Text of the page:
Course Review – Elementary Statistics MOOC from Udacity
People who have been following my Degree of Freedom One Year BA project will know that the Udacity Elementary Statistics MOOC is the course I had the most trouble completing.
This was mostly due to the fact that as an asynchronous course, this was a class I was able to start and stop as I pleased. And when my work load climbed to seven simultaneous courses in April and May, Stats became the easiest class to push out until such time as I was able to give it more complete attention.
But I’ll also admit to a certain difficulty getting through the first half of the material, largely due to my own learning issues with regard to abstract vs. applied mathematics. Having recently dug up a copy of my original college transcript, it all came back to me how much I struggled for Bs in classes like calculus and linear algebra, even as I comfortably received higher grades in subjects like physical chemistry that applied those same mathematical concepts to real-world issues (at least on the atomic and molecular level).
What this translated to with regard to Udacity’s Elementary Statistics MOOC is that it took me several repeat viewings to grasp the basic statistical concepts that made up the first half of the course, but once the class moved onto subjects such as ANOVA and regression testing (statistical tools I actually made a fair amount of use of during my years working in field of professional testing), everything became easier.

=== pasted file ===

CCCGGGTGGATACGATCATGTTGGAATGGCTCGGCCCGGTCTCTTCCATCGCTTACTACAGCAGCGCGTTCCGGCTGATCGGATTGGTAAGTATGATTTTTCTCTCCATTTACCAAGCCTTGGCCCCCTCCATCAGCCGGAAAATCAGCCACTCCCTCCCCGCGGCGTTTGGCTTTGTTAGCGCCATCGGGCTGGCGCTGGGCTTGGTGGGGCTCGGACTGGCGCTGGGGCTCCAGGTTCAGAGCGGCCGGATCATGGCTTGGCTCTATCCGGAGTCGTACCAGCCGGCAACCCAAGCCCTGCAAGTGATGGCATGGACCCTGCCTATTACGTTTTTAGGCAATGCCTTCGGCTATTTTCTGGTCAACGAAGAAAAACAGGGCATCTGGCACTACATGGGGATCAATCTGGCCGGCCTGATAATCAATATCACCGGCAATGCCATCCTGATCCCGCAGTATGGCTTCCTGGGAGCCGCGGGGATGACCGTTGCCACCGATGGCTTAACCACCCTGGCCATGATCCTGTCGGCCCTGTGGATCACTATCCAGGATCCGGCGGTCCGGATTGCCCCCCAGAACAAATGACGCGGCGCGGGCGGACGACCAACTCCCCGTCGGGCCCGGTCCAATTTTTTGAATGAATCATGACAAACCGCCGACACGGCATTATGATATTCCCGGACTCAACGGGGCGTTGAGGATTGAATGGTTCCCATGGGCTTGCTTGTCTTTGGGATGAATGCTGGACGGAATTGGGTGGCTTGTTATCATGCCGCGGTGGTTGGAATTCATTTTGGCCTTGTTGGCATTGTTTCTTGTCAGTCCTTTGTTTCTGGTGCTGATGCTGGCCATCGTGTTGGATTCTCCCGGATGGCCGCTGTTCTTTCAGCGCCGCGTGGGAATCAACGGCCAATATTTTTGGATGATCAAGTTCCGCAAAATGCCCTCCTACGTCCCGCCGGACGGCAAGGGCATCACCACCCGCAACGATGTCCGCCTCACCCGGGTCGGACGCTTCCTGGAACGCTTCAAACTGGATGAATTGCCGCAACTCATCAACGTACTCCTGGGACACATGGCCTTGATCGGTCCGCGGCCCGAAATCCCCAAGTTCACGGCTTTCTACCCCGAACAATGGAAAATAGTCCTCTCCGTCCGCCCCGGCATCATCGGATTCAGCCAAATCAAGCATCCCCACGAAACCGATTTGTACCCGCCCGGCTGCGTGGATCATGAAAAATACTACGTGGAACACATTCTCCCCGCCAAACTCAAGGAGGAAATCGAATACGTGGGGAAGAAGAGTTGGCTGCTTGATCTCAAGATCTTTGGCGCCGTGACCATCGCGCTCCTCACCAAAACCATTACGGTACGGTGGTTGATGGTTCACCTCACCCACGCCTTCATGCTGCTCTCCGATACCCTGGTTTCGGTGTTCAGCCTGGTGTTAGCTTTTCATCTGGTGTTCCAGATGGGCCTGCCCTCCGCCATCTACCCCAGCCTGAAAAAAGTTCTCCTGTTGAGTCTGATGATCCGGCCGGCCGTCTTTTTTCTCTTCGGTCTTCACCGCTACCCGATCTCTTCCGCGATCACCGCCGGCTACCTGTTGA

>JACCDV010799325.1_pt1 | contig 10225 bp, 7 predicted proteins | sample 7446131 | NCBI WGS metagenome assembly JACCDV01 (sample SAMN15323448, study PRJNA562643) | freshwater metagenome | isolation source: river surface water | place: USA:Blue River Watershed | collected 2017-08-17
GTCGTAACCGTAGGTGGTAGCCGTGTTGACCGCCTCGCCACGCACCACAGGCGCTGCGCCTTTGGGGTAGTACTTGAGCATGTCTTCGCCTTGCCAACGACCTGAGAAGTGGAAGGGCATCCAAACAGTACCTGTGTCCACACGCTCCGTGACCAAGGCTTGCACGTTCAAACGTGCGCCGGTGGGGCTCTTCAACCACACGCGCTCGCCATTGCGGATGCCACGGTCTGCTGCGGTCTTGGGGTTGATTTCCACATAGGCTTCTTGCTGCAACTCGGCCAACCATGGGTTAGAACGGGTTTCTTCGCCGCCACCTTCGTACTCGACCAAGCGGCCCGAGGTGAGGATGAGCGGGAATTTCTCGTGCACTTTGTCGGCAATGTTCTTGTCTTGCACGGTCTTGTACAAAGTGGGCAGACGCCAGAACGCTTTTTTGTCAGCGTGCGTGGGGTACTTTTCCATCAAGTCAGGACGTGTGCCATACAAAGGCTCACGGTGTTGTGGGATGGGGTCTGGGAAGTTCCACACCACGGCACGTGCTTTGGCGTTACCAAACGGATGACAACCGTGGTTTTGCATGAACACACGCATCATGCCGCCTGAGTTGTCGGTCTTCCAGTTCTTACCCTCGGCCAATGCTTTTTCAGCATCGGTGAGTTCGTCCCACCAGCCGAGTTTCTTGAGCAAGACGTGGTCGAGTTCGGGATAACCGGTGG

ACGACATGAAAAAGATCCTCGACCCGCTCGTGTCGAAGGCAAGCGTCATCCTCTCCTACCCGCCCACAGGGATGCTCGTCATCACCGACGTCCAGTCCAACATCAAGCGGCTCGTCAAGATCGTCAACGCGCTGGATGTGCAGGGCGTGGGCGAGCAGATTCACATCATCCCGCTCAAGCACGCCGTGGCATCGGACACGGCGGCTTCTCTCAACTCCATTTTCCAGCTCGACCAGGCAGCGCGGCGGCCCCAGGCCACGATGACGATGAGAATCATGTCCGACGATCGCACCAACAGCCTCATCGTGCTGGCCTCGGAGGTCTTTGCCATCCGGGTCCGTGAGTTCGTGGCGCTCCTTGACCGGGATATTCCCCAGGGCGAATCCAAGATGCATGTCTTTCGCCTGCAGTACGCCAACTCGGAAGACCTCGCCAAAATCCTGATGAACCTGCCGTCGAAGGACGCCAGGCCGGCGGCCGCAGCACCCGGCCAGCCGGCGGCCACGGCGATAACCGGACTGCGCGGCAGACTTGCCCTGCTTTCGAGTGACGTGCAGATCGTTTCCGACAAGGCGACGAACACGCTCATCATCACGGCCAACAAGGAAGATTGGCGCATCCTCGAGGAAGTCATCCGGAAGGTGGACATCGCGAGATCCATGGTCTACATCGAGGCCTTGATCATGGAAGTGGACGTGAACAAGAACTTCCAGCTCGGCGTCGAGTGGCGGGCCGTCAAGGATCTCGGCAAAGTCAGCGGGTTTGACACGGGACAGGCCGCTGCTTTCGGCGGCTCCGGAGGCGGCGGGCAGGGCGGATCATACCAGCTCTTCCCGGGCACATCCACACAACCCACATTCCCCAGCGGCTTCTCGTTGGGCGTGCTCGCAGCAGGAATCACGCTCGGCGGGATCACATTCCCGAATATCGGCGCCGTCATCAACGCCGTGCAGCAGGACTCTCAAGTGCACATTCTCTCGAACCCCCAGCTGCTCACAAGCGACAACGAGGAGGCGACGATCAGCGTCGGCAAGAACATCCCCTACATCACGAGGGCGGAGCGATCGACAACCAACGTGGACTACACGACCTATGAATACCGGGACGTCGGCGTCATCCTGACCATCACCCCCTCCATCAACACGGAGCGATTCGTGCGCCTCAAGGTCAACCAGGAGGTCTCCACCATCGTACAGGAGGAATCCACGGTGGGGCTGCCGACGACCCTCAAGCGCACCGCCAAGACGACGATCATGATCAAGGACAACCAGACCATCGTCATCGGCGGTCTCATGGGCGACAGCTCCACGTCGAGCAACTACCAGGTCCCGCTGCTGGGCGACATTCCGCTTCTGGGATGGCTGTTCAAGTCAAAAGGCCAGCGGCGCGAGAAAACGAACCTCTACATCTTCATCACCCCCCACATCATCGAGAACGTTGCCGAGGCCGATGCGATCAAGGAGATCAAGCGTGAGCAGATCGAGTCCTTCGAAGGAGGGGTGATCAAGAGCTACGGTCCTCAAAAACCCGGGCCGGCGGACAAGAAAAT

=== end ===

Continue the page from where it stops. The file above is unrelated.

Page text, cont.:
But personal issues aside, how does Elementary Statistics stack up as a MOOC course?
Well, as Degree of Freedom followers know, I’ve got a bit of a soft spot for Udacity’s course format. For unlike the majority of MOOC courses that simply point the camera at the professor and shoot (with editing often consisting of little more than breaking hour-long lectures into ten- or fifteen-minute segments), Udacity takes a different cinemagraphic approach to its courses; utilizing the electronic white board as their canvas for lectures made up of dozens of very short videos (each 1-2 minutes in length) strung together to build a lesson.
The most interesting aspect of Udacity’s approach is their integration of assessment into their lessons with a majority of micro-videos ending with a problem that needs to be solved before students are allowed to move onto the next video. And a quiz appears at the end of each multi-video lesson (re-enforcing learning with more assessment), with cumulative exams asking still more questions greeting you at the end of every few lessons.
Because of the numerical nature of the material, many of these assessment questions are open ended, requiring you to massage numbers, perform calculations and look up information (such as critical values associated with various statistical tests) in order to solve a problem. So passing the course required far more than being able to answer a handful of multiple choice questions (the assessment method used in a majority of my other MOOC classes).
Now the numerical nature of the subject matter meant the Udacity approach was ideal for the study of statistics (as opposed to my other Udacity class in Building a Startup where assessment consisted of more of the easy-to-answer multiple-choice questions I’ve become familiar with in other courses).